Mirages and green flashes, the main topics of this website, are only some of the phenomena caused by refraction in the Earth's atmosphere. To put everything into perspective, here's a list of the main atmospheric refraction phenomena:
acts like a
|GF type||Observer is|
|1||“normal” refraction||prism or wedge||“textbook”||anywhere|
|looming and sinking||prism|
|towering and stooping||weak lens|
|2||inferior mirage||strong lens or|
|superior mirage||duct-edge||below inversion|
|3||“late” mirage||strong lens||none||below inversion|
|3-image mirage||none||below inversion|
|mock mirage||mock-mir.||above inversion|
|> 3||5-image mirages;|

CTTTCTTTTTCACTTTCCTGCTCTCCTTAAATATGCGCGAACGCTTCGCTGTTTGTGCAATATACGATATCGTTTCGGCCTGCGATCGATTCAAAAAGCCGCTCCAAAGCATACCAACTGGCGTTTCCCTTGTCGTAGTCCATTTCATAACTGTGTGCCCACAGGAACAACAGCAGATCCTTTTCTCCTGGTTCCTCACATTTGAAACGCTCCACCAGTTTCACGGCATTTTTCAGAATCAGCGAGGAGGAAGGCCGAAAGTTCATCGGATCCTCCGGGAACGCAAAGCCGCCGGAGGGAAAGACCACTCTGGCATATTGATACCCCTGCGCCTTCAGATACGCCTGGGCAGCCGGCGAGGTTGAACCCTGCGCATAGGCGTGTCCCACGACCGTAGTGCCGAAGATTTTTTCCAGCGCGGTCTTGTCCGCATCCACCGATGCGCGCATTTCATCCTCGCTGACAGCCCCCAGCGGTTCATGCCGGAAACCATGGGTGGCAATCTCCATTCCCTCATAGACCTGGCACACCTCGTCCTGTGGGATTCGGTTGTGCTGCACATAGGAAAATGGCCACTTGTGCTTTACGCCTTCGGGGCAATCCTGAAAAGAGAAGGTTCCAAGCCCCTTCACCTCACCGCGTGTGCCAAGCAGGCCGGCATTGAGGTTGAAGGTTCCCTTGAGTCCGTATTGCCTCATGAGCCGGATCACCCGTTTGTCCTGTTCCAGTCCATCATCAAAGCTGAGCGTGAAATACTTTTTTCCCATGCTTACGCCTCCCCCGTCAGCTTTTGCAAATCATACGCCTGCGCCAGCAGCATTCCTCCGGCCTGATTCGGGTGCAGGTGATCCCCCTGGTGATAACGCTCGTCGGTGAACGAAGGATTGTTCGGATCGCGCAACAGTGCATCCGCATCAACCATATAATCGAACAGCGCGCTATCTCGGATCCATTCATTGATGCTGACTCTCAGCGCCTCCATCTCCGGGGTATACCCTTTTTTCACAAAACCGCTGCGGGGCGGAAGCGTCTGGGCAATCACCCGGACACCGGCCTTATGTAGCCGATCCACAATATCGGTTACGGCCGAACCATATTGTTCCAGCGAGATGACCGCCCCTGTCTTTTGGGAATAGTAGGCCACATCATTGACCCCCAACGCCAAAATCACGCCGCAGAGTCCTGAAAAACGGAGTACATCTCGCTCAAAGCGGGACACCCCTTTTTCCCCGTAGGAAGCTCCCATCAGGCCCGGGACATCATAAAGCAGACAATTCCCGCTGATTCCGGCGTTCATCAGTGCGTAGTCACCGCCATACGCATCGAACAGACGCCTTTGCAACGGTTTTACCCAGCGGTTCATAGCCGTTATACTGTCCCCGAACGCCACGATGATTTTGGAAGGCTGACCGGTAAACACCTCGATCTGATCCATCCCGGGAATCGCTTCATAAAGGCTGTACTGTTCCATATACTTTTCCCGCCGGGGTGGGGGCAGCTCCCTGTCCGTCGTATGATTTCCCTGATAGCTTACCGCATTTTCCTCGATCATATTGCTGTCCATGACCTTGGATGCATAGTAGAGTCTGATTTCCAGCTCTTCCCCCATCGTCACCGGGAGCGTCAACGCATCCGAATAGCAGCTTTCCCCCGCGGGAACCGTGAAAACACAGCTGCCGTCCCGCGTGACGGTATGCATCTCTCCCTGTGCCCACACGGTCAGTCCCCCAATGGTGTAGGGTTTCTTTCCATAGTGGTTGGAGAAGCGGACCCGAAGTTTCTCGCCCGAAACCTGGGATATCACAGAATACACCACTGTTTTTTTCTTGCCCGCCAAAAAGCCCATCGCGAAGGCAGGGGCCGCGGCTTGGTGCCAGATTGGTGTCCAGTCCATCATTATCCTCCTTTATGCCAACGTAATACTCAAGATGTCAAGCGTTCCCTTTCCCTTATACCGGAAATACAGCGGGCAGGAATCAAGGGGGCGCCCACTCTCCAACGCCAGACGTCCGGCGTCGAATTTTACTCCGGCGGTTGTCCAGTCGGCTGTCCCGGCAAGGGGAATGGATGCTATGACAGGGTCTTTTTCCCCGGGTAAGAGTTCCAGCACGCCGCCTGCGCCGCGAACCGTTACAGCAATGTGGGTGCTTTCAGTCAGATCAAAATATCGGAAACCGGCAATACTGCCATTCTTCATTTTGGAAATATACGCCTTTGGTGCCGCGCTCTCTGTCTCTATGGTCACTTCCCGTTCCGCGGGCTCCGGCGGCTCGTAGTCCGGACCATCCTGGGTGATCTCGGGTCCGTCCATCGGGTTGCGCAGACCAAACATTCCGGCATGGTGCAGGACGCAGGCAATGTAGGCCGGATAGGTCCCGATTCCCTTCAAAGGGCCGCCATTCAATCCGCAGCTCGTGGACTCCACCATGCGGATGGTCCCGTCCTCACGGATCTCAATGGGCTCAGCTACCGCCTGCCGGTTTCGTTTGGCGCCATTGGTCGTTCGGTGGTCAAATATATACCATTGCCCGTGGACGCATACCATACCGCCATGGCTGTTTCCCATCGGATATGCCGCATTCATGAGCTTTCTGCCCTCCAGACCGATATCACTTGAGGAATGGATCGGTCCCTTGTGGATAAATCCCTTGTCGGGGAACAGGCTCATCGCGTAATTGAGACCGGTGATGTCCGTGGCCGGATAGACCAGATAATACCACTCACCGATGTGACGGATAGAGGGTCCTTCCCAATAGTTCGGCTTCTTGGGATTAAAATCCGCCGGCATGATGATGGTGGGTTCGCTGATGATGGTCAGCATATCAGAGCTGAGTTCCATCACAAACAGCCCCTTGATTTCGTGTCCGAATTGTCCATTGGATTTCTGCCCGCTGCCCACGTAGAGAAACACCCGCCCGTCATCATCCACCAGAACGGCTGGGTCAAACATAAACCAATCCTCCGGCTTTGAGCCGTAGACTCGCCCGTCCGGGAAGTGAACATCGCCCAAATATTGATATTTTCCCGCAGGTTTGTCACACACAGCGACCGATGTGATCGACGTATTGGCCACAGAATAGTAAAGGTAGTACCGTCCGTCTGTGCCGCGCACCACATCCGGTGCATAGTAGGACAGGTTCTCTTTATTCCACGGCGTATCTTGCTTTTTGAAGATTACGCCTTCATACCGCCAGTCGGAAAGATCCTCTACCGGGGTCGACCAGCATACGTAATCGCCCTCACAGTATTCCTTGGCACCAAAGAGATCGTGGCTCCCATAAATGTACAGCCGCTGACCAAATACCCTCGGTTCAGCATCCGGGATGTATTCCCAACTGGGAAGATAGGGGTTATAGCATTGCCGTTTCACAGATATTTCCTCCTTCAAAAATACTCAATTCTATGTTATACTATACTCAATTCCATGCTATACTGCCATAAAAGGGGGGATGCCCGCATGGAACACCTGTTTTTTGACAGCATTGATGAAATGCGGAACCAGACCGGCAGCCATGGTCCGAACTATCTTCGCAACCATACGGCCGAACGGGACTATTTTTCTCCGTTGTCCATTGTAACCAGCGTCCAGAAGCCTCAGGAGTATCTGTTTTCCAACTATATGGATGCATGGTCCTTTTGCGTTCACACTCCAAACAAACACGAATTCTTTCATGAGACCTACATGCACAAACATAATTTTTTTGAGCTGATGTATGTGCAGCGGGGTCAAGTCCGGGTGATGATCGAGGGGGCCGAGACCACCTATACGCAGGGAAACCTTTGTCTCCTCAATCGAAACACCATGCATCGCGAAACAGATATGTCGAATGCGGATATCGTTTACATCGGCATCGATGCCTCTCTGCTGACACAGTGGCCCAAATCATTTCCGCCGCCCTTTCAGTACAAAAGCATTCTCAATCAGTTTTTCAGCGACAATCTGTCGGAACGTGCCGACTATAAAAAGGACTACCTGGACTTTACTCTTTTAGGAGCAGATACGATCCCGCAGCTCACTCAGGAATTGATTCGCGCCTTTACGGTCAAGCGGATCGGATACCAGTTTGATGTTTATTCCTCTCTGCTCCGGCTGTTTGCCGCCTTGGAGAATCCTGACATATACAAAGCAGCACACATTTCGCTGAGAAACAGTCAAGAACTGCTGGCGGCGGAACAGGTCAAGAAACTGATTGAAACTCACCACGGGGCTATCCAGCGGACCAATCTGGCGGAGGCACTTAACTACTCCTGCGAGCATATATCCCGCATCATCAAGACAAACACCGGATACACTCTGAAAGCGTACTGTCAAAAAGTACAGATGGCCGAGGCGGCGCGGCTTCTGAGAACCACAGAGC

|series of lenses||none or|
Links in the table lead to simulations; see the glossary for explanations of the various terms.
Note that a display does not count as a “mirage” unless there is at least one inverted image. (It's possible for the inverted image of a simple superior mirage to be the only one visible.)
Note, too, that the standard terminology of geometrical optics makes all erect images “virtual” images, and all inverted images “real.” Erect and inverted images always alternate, though some may be so strongly compressed as to be imperceptible, even with magnification.
In general, none of the erect images is exactly aligned with the geometric position of the object; and all images are astigmatic.
The rare and complex displays in the bottom row of the table are poorly understood.
Copyright © 2002, 2005, 2006, 2009, 2010 Andrew T. Young
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